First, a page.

• Can you add or move check out registers to these areas?
  • If you have a larger piece of property can you rent large tents and set up a second retail area?
    • Can you add or move check out registers to these areas?
  • Consider loading up plant racks and moving them to different locations on your property and setting up separate retail sites and check outs.
  • Drive thru shopping? 
    • Point and pay. 
    • Displaying popular items that are easy to shop, easy to load, easy to keep the line moving.

Retail Aisleways

  • Consider traffic flow down each isle.
    • Can one-way traffic work to help distance customers?
      • Can you use tape or arrows on the floor or benches, or free-standing signage to direct traffic flow?
    • Can you use signage in front of each aisle “No more than 10 customers at a time, Please”?
    • If you have an in-store speaker system can you use this to relay information or manage traffic flow?
  • Consider having high margin items and best-selling items placed in several locations that are easily accessible without having to roam the entire store.
  • Bring high impulse items to the fronts of benches and to easily accessible levels on shelves.
  • Cut down on intricate displays and endcaps and use these valuable spaces to make simple displays to move high impulse products.
  • Open and widen your aisleways if possible.
    • Create more open spaces. Take out a few benches. Make passing lanes. Create areas for customer to get out of the way of each other.


  • Come up with a plan to manage the disinfecting of customer and employee bathrooms.
    • Let customers and employee know what you are doing to keep them safe. 
    • Can portable bathrooms be an option for expanded retail areas?

Retail Displays

  • Consider displaying high impulse, high margin, and best-selling items in many different locations in your retail areas so they are easily accessible.
  • Utilize outside area to put these items in front of customers’ faces.
    • Use large wagons, tents, umbrellas, plant carts, and extra benching to set up outdoor displays.
  • Take hanging baskets down from your drip lines.  Make them accessible.  Customers may not want to ask for help or wait for an employee to take one down for them. 
    • Make barrels of safe disinfectants to keep the handles of hanging basket helper hooks and poles in.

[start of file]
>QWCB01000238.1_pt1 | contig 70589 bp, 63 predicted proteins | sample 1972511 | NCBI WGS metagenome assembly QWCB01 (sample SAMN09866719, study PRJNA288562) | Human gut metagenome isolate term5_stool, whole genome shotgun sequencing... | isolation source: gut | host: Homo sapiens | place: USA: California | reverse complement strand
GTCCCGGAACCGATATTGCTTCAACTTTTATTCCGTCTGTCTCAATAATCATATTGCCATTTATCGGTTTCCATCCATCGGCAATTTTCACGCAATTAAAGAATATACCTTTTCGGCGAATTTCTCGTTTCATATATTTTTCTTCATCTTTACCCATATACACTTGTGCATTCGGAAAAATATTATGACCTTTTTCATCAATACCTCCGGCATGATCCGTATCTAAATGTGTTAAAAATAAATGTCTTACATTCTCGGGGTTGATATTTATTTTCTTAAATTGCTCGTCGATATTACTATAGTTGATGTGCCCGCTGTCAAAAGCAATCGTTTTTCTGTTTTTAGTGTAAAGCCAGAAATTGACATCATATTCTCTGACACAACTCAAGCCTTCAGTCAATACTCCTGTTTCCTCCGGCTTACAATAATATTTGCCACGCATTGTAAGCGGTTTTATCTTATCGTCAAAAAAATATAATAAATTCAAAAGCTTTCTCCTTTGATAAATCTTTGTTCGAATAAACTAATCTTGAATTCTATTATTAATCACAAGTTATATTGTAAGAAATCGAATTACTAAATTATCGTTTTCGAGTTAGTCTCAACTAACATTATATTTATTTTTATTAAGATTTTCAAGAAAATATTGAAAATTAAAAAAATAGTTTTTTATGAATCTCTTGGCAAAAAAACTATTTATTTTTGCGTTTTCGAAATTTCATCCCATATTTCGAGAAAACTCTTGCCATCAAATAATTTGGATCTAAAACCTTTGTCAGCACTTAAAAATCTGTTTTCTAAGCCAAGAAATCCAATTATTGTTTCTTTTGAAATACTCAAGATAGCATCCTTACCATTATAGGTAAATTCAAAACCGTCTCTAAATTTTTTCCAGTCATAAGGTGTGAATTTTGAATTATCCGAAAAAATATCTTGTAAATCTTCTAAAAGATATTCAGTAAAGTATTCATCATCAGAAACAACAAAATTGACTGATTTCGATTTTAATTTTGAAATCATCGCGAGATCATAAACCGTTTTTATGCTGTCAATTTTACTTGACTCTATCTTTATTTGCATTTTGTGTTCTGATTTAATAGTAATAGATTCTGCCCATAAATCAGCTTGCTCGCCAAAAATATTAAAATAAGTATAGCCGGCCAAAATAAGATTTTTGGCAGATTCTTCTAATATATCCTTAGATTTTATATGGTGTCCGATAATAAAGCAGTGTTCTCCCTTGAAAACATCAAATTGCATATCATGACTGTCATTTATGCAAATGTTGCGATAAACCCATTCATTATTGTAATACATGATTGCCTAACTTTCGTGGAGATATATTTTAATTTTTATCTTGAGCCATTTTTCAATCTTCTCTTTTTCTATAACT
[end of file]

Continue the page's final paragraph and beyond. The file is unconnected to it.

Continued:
Cash Registers and checkout lines

  • Make sure customers have options if they get turned off by standing in line or by the amount of customer traffic.
    • If a customer gets nervous, work out a way to ring up their order while they wait in their vehicle.  Take care of payment over the phone and bring their products out to them.
    • Give customers some options to return during early morning or late afternoon hours when it is less crowded. 
    • If it is a “special customer” or large account can you open a half hour early to take care of them or stay open a half hour later?
  • Make sure it is very clear to customer what you are doing to keep them safe and your employee safe.
    • Display lists of highly visible protocol measures that you have put into place.
    • Make sure your employees on the front lines know who to contact if customers have questions or concerns.
    • Have an emergency plan in place if a customer looks sick or is questioning the health of another customer or employee.
    • Does there have to be direct contact of any kind?
    • Are your cashiers disinfecting counter tops and credit card processors?
    • Where should the customer stand while cashiers are processing and scanning orders?
  • Consider spreading out registers and checkout lines. 
    • Figure out what supplies you may need to make this happen?
      • Tents, umbrellas, extension cords, extra counter tops, etc.
    • Use tape or markers in your checkout isles to indicate 6-ft. spacing.
    • Utilize outdoor space.
      • Nursery yard space, parking lot space, stock area spaces, etc.
  • Could you have a register/s outside dedicated to only soil, fertilizer, mulch and nursery sales so customers don’t have to go into your store?  What other product lines could you do this with?
  • Always give customers a reason to return.
    • Highlight and celebrate the physical, spiritual, and emotional, attributes of being outdoors and gardening during these stressful times. 
    • Post extended hours to help spread out foot traffic.
    • Stay current, keep your customers informed.